Unlike the Pioneer which rarely moved, Goodwill came and went.  Larrabee is said to have had a 19-year romance with the boat. He purchased it from A.G. Spaulding of the sporting goods fame for $35,000. Larrabee refitted the schooner to race, and race he did. Enjoying the challenges of competitive sailing, he skippered it to victory in the L.A. to Honolulu race in 1953 and 1959.

However, mid-20th century travels anywhere in Baja Mexico came with the dangers of a third-world country. Roads, harbors and the bare essentials were rare south of the border. As all fishermen, sailors and surfers knew, “…an excursion into Baja Mexico was either the greatest adventure or a disastrous nightmare.” Goodwill’s last voyage was the latter.

In May 1959, Larrabee and eight others left the tiny fishing village of Cabo San Lucas for Ensenada. They never made it. Wreckage was found strewn across the Sacramento Reef with no survivors. The Sacramento Reef juts out to sea near Bahia Rosario, creating a beautiful and plentiful fishing area. The reef also creates great danger to those unaware of its presence.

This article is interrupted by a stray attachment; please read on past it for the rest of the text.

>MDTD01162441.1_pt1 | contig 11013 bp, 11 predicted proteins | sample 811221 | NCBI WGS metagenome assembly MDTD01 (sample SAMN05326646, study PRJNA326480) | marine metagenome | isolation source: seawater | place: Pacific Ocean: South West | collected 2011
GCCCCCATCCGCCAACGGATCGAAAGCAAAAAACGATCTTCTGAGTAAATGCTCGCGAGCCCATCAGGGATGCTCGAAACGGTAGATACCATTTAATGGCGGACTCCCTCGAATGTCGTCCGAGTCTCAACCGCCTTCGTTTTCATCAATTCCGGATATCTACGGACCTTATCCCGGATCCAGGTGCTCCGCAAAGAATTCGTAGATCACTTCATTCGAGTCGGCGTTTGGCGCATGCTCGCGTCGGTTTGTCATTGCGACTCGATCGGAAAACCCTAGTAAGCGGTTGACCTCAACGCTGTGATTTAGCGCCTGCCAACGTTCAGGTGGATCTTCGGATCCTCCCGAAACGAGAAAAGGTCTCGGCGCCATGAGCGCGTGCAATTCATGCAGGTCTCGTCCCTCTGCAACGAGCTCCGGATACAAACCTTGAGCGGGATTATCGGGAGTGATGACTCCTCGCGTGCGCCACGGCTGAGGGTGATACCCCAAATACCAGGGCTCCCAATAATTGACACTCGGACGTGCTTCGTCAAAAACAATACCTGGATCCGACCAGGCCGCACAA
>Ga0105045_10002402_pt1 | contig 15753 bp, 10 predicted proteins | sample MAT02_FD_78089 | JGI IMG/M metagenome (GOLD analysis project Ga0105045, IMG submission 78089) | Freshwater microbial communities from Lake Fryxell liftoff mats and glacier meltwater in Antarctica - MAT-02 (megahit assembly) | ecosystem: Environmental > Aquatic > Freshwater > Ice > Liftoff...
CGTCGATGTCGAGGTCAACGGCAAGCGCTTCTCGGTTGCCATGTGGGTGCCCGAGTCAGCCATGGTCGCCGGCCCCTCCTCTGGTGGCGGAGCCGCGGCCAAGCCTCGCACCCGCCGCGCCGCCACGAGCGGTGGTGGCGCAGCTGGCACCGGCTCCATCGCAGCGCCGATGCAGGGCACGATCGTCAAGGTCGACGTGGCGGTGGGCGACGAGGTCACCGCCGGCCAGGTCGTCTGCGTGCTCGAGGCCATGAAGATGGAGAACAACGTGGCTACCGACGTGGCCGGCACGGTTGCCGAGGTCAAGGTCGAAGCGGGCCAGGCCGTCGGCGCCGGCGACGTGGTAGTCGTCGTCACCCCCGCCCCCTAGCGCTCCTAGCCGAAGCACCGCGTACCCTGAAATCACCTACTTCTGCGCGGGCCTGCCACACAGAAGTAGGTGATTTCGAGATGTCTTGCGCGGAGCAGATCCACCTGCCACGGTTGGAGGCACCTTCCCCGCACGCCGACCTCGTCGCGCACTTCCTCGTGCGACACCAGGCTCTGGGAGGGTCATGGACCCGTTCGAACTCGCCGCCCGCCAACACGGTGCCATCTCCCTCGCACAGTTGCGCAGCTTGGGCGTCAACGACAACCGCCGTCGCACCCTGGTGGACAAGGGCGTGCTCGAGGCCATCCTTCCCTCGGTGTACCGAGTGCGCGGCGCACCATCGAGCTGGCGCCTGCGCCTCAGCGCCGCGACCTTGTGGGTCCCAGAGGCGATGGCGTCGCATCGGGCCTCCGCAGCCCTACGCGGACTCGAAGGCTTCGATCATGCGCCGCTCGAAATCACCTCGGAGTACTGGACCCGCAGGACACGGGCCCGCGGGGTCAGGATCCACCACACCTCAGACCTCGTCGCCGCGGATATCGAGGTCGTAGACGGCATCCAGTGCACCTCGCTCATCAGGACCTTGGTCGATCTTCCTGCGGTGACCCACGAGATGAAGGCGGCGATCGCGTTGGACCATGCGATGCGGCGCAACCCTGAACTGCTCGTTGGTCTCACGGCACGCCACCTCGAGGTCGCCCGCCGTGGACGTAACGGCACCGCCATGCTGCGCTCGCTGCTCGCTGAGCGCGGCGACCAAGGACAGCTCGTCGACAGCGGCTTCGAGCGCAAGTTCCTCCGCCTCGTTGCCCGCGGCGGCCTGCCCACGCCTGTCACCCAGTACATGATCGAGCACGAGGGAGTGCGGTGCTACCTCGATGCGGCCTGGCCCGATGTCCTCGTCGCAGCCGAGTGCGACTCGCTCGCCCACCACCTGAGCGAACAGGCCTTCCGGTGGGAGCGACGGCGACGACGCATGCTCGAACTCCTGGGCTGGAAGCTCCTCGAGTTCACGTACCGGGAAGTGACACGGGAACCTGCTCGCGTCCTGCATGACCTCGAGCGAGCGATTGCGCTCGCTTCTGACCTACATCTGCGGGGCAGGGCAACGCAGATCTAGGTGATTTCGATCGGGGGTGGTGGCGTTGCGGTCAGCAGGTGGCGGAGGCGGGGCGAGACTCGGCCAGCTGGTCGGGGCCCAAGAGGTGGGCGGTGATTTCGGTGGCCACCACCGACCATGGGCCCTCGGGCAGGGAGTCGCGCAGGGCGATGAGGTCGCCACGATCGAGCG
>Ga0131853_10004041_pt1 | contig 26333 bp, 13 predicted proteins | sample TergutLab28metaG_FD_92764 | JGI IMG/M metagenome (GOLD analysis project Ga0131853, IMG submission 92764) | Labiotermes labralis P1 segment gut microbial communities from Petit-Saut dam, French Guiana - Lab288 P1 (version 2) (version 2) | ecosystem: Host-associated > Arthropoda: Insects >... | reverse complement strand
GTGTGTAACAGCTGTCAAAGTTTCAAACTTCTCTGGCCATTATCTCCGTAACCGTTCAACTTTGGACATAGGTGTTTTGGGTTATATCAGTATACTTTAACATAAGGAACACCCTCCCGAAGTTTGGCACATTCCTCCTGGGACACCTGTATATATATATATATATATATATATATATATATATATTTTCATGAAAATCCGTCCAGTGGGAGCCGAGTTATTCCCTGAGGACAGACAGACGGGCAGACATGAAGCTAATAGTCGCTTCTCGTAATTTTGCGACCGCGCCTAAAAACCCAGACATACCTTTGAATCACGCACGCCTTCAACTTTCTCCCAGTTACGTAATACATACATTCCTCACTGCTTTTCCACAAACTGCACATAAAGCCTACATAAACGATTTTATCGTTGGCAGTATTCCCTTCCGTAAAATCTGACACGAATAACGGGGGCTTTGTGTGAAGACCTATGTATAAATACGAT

Ten years later, in another post-race delivery back to Newport, I crewed aboard Robert Beauchamp’s Columbia 57 – the Dorothy O. We left Cabo and turned up-coast and were immediately hit with rough weather. This light downwind racer took a pounding. George Adams, a childhood friend and knowledgeable skipper, used “dead reckoning” to take us home, due to lack of technology in 1969. Midway up the peninsula, Adams took us miles out to sea and off our established course. When questioned about this turn to deeper water, he told us the story of Larrabee’s mistake and the nine fatalities. “Sacramento Reef is a gathering spot for unlucky boats and a graveyard for lazy skippers,” he said, as he went below to sleep.

The watch that night was one of the scariest of the trip.

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Duncan Forgey, long-time resident, photographer and historian of Newport Beach, makes his home on Kaua’i and is a regular contributor to Stu News Newport. His first novel “Flyin’ Kai: A Pelican’s Tale,” which received a recommendation by Kirkus Reviews, is available through his website – www.duncanforgey.com. He would love to hear from you.